15. Controlled Access Based on the Need to Know

Prevent attackers from gaining access to highly sensitive data: Carefully identify and separate critical data from information that is readily available to internal network users. Establish a multilevel data classification scheme based on the impact of any data exposure, and ensure that only authenticated users have access to nonpublic data and files.


16. Account Monitoring and Control

Keep attackers from impersonating legitimate users: Review all system accounts and disable any that are not associated with a business process and owner. Immediately revoke system access for terminated employees or contractors. Disable dormant accounts and encrypt and isolate any files associated with such accounts. Use robust passwords.


17. Data Loss Prevention

Stop unauthorized transfer of sensitive data through network attacks and physical theft: Scrutinize the movement of data across network boundaries, both electronically and physically, to minimize the exposure to attackers. Monitor people, processes, and systems, using a centralized management framework.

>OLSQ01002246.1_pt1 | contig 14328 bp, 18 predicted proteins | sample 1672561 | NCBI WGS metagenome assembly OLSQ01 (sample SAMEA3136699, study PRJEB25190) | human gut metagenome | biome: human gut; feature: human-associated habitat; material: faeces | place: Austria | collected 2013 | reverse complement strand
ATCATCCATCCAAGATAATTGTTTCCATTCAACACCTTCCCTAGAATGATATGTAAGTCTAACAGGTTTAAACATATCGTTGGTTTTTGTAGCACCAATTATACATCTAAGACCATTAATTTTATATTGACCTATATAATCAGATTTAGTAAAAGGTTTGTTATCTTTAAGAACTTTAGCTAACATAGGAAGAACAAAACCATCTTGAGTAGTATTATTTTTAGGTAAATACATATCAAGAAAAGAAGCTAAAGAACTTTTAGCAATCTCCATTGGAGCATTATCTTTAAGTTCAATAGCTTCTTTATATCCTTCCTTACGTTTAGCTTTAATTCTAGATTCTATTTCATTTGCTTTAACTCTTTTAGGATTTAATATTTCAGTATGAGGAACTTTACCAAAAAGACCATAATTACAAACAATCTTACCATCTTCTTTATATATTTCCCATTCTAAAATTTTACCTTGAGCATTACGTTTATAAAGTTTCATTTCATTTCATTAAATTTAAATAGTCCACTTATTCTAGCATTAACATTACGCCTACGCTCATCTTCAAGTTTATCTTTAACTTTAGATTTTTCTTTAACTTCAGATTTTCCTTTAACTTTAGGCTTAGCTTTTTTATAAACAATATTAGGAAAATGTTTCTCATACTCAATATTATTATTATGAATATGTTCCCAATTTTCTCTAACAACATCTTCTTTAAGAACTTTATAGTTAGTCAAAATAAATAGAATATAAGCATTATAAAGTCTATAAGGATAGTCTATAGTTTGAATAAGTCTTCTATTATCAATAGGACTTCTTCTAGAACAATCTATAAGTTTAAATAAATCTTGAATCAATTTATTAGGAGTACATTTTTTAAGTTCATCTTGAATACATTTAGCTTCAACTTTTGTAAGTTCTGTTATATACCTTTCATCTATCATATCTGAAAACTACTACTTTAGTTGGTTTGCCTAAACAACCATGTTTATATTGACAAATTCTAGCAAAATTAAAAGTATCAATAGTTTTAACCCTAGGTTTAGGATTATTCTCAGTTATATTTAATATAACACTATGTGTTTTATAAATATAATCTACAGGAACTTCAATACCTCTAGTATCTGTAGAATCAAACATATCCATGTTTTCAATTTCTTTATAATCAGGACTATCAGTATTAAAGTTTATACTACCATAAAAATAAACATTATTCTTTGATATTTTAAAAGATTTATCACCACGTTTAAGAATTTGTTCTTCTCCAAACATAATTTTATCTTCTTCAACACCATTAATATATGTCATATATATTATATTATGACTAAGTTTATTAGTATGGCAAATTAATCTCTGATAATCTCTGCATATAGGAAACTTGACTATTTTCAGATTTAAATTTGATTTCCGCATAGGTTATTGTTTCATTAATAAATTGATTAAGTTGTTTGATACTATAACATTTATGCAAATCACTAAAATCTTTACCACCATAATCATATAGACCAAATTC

18. Incident Response Capability

Protect the organization’s reputation, as well as its information: Develop an incident response plan with clearly delineated roles and responsibilities for quickly discovering an attack and then effectively containing the damage, eradicating the attacker’s presence, and restoring the integrity of the network and systems.


19. Secure Network Engineering

Keep poor network design from enabling attackers: Use a robust, secure network engineering process to prevent security controls from being circumvented. Deploy network architecture with at least three tiers: DMZ, middleware, private network. Allow rapid deployment of new access controls to quickly deflect attacks.


20. Penetration Tests

Use simulated attacks to improve organizational readiness: Conduct regular internal and external penetration tests that mimic an attack to identify vulnerabilities and gauge the potential damage.